Recently, in the news was a story about a trucker who was intoxicated while driving a big rig and who endanger the community by getting behind the wheel of a big truck drunk.
While the incidence of intoxicated truck drivers or truck drivers under the influence of drugs are not a very high percentage compared to passenger cars, the danger posed by a commercial vehicle being operated by an intoxicated or one under the influence of drugs cannot be overstated.
The rules that apply to commercial truck drivers expressly provide a section regarding alcohol and drug use. While these rules may seem to be common sense, they were also very specific that the Department of Transportation has a zero tolerance factor for drivers who take risks by drinking and driving.
Big rig drivers must comply with the Federal Motor Carrier Safety Regulations which provide consequences for drivers using alcohol and driving but also providing for obligations on the part of the “motor carrier” to provide policies concerning alcohol and controlled substances. Section 382 is the general section dealing with controlled substances and alcohol use in testing under the FMCSR.
The regulations set forth that no driver shall report for duty or be on duty when performing safety sensitive functions while having an alcohol concentration of .04 or greater. Further, the employer who has actual knowledge of a drinking employee, as set forth above shall permit the driver to continue to perform safety sensitive functions.
Each truck driver is tested in pre-employment testing prior to the time the driver will actually drive a big rig for the company. Additionally, motor carriers are required to implement random testing subject to some limitations as provided in the regulations.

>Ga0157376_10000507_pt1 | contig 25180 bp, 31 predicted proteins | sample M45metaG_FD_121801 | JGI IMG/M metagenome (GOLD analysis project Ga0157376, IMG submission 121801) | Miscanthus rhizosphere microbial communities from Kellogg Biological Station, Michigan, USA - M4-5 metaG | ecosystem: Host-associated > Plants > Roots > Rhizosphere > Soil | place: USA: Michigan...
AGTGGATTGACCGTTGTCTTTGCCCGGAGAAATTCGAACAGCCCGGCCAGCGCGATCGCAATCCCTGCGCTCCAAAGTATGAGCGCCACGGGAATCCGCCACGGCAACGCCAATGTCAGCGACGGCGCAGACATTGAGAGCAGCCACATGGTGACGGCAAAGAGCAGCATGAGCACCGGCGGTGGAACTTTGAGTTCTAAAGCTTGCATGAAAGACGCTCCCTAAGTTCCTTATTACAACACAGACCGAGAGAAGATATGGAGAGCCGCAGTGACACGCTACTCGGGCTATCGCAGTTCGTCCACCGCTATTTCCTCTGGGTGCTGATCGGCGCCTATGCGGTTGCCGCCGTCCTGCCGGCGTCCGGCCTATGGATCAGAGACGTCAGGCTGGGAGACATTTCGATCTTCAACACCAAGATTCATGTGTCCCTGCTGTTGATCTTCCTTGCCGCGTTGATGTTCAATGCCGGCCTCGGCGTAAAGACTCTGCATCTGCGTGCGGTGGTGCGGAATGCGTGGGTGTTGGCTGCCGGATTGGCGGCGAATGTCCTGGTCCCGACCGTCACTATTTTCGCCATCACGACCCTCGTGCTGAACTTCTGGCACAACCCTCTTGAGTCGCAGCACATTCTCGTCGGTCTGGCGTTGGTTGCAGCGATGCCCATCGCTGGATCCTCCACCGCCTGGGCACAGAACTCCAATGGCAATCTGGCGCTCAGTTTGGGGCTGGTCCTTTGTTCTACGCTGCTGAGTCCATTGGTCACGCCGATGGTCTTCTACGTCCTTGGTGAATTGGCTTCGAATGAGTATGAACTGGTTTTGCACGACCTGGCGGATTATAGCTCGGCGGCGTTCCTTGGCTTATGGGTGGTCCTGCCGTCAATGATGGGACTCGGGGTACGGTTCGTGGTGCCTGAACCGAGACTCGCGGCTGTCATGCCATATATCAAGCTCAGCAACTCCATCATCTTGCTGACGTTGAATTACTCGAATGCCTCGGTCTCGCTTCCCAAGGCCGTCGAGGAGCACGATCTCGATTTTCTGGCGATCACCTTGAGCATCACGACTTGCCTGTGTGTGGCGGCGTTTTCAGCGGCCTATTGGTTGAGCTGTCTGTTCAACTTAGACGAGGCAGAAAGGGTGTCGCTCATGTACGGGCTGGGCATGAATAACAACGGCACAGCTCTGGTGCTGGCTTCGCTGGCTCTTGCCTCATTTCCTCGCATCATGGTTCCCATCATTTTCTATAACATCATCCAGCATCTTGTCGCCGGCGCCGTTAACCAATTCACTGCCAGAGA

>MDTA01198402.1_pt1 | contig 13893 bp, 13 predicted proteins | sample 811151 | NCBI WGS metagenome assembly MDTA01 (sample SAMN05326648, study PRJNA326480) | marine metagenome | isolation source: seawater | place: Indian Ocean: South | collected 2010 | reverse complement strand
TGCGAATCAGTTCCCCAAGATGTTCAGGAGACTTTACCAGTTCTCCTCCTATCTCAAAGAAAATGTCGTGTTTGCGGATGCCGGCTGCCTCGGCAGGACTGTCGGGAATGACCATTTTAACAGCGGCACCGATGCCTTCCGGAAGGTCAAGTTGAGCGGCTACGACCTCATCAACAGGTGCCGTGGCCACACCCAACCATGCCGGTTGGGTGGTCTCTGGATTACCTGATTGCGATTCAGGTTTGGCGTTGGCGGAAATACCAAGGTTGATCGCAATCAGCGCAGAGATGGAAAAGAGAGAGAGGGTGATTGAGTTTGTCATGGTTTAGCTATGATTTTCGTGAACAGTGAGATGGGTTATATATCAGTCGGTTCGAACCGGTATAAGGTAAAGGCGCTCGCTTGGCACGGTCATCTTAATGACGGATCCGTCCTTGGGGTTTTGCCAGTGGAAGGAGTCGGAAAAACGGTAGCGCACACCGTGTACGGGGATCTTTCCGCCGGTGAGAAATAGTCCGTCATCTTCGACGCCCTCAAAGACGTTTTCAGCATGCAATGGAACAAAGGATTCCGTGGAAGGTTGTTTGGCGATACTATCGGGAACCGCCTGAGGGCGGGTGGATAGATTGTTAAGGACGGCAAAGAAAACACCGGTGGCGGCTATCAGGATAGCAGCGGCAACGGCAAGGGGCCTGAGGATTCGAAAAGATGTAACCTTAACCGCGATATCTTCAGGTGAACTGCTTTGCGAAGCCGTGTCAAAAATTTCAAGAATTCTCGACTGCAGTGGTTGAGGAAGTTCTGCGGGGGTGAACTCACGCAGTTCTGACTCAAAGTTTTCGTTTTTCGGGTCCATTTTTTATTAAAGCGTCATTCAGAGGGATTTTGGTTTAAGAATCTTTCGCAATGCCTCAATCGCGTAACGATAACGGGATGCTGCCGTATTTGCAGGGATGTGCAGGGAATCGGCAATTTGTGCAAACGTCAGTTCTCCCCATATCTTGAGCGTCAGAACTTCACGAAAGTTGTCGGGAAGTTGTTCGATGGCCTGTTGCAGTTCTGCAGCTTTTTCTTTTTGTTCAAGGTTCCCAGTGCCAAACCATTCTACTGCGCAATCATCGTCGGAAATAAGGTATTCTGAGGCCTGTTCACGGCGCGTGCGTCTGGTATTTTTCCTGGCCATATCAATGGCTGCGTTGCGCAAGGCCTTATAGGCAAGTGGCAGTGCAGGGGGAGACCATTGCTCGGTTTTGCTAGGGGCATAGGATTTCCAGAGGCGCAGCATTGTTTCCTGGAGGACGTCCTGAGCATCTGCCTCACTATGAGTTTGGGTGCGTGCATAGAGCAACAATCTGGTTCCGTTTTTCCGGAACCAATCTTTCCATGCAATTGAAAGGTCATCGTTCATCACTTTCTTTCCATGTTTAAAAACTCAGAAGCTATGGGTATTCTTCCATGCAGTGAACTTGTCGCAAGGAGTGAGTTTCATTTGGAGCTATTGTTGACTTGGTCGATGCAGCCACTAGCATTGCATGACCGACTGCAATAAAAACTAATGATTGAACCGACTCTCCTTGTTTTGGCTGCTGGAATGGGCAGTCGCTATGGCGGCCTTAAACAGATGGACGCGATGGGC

One of the developments of the regulations has been the requirement of a “reasonable suspicion testing where the motor carrier has a reason to suspect that the driver has engaged in prohibited conduct.
After a very serious semi truck accident, testing is usually required of the semi truck driver and the company is required to retain such tests under the regulations. In short, the federal regulations are very specific and comprehensive when it comes to drivers who may choose to drink or take illegal drugs.
The burden is not only on the truck driver but also the trucking company to make sure that the drivers under their banner are safe drivers and not endangering the community through drug use or alcohol consumption while driving.
There are many different cases where a truck driver under the influence of alcohol and drugs has devastated many families in a single accident. Regulating the improper use of drugs and alcohol by truck drivers is one step that is necessary to keep our community safe.